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June 2006     
  Professor Bob Korajczyk
  Professor Bob Korajczyk

Faculty Profile

Bob Korajczyk: Leading and leadership at Kellogg

The Harry G. Guthmann Distinguished Professor of Finance

What are a few of the major accomplishments that have occurred during your time as Senior Associate Dean?

I think some of the biggest items have been the implementation of the curriculum changes developed and approved before I came into the office. The leadership task force has also taken a lot of time and energy and has led to some interesting innovations, including the Executive Leader in Residence Series, as well as the experiential classes and trips that are coming up. There have been a lot of leadership developments that I expect Professor Michelle Buck – who has just taken on the role as the Director of Leadership Initiatives – will push for quickly.

Talk a little bit about the leadership task force.

With the leadership task force – which included all senior members of the administration as well as students and faculty – we started off with a clean slate. We took some time to think about what aspects of leadership we wanted to focus on. The faculty on the committee were generally not the same as those who teach leadership, because we wanted to push an across-the-board enhancement of the way we teach every class to bring out leadership skills. We wanted senior faculty to be involved in that process, and bring back insights from the task force to their departments.

On that front, we’re encouraging faculty to increase engagement in the classroom. We want faculty to challenge students to articulate their arguments more clearly and forcefully. It doesn’t have to be in an adversarial way, but we want to have students prepared and ready to contribute to the classroom environment.

There are some other big issues that haven’t quite been implemented. We’re thinking about the burdens on faculty time and how the school might have a different plan to free up the faculty for more research opportunities. That’s something we expect to develop very soon and formally announce in the fall.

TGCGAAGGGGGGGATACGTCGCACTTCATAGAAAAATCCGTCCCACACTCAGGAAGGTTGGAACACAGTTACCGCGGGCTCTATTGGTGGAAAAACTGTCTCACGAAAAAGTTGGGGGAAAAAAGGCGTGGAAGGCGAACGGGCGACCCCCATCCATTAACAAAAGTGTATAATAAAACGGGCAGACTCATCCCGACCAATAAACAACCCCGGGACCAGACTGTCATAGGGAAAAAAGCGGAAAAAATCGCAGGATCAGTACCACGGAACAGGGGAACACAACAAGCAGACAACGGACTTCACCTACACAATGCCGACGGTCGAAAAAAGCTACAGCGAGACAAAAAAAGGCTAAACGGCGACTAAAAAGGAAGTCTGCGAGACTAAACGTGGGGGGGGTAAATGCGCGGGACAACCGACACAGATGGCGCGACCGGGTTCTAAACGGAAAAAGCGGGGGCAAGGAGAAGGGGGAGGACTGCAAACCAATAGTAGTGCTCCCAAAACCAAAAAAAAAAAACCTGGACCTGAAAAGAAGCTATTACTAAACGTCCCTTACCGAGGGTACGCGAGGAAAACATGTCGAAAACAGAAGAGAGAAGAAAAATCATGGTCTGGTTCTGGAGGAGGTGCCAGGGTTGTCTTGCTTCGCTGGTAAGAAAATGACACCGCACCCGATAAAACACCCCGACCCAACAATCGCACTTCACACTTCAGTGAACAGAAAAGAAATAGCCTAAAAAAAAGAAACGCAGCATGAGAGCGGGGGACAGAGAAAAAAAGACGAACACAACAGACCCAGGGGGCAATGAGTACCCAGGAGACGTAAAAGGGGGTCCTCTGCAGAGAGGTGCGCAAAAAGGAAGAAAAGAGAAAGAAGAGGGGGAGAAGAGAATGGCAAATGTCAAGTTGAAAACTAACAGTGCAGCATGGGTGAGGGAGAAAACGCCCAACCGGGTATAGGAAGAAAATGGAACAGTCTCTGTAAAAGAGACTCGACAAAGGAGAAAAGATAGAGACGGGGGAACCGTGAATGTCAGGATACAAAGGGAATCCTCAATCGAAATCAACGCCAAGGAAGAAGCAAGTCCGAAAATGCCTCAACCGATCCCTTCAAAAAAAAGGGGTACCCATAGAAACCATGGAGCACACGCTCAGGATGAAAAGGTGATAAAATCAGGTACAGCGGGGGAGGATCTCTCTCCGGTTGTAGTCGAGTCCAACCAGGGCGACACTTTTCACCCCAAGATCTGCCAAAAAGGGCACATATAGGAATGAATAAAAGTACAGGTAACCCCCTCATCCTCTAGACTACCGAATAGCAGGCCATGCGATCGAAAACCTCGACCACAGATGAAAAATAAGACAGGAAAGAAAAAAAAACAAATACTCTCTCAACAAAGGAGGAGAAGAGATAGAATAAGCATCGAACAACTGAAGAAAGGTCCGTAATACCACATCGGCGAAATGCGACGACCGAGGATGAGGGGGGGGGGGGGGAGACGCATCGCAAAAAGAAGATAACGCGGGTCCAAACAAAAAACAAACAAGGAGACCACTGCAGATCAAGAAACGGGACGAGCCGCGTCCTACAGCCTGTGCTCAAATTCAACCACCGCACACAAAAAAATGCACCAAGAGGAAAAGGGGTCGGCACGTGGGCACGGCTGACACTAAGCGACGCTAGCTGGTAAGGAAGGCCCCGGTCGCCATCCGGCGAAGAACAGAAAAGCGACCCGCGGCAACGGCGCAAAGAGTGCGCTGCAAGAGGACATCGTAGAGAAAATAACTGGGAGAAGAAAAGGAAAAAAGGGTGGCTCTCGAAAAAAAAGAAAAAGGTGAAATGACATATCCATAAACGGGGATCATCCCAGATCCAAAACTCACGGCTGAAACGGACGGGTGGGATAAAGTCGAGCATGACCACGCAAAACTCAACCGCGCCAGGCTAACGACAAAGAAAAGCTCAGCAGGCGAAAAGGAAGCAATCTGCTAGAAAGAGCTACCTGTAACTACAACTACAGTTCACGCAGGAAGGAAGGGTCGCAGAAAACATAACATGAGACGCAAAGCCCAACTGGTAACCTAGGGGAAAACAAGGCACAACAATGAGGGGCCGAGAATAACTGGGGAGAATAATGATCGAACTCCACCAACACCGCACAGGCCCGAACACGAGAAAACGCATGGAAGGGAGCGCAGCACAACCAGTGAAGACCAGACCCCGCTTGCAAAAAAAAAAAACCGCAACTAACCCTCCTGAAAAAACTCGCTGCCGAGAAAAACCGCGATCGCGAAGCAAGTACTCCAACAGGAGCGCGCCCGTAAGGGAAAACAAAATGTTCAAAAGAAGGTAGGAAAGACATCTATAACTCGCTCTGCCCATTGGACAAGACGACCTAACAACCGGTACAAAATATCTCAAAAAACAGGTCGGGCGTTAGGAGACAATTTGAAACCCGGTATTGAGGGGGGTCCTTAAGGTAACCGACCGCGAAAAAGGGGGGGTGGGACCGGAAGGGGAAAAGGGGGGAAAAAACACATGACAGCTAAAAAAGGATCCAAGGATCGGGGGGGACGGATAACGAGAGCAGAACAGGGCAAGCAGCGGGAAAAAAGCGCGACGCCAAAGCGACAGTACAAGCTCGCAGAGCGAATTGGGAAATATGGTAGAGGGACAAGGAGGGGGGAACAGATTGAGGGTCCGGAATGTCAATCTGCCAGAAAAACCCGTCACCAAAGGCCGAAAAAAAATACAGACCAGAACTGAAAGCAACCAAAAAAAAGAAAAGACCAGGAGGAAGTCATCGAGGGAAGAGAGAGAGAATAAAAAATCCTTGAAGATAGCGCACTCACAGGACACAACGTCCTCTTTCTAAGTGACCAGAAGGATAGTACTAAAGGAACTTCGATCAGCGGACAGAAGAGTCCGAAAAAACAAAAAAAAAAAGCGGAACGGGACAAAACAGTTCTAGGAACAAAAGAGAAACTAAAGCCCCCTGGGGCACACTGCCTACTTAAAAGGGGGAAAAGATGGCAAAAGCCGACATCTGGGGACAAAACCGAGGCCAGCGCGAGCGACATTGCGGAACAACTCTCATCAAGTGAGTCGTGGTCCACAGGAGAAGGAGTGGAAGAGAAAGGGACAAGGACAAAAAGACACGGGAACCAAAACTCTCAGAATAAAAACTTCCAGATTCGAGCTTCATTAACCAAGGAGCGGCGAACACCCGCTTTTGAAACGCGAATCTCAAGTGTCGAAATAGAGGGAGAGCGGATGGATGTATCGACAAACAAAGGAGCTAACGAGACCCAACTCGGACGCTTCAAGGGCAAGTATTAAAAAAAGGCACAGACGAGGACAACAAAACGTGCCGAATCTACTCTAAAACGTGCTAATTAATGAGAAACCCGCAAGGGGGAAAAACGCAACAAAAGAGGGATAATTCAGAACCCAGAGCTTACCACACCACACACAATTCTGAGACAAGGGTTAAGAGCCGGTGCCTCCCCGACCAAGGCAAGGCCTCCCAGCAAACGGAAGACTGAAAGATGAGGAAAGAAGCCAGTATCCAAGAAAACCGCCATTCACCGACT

Has working so closely with students and faculty changed your own approach to teaching?

I was trying to change in the way I teach even before I came to the Office of the Dean. I had started to do more cold-calling in class for a few years before joining the office, which is part of the whole idea that students desire more engagement in the classroom. We saw this trend when I was on the curriculum task force before I became Senior Associate Dean. I expect to continue with that going forward. It’s a learning process; we all have to approach it differently and see what works for us.

I actually view the finance core class as easy to teach because it involves concepts that would not only be useful for one's career, but useful for everyday life. One example is the right way to think of leasing versus buying . . . There’s a lot in the class that’s very applicable. But whenever you teach the core class, there’s always the inevitable the issue of students who would rather be anywhere but in your class. That’s true whether you’re teaching finance or marketing, or any other core class.

You’re not returning to the classroom until the spring of 2007, correct?

Yes, since I need to get back into research, I’m thinking about a book project and I’m developing a new class. That will take some time. I expect to be pretty busy for a while.

But you’ll have more free time than you’ve had?

That’s the hope.

Other than spending more time with your family, any hobbies you’ve neglected that you’re looking forward to resuming?

Exercise. I don’t know if I can say I’m looking forward to it, but it’s something that I need to be doing. I expect to be using the gym and my bike a lot more than I’ve had the past three years.

I guess all those breakfast meetings can add up?

Yes, and the zero-marginal cost at the Allen Center is problematic.

Anything you’d like to share with faculty and staff?

I’d just like to thank everyone for all the help I’ve received over the past three years, and even prior to that. This is an amazing set of people who are working very hard to advance the school. Without that, the school wouldn’t be what it is and working in the dean’s office wouldn’t be as enjoyable.

 
© 2006 Kellogg School of Management, Northwestern University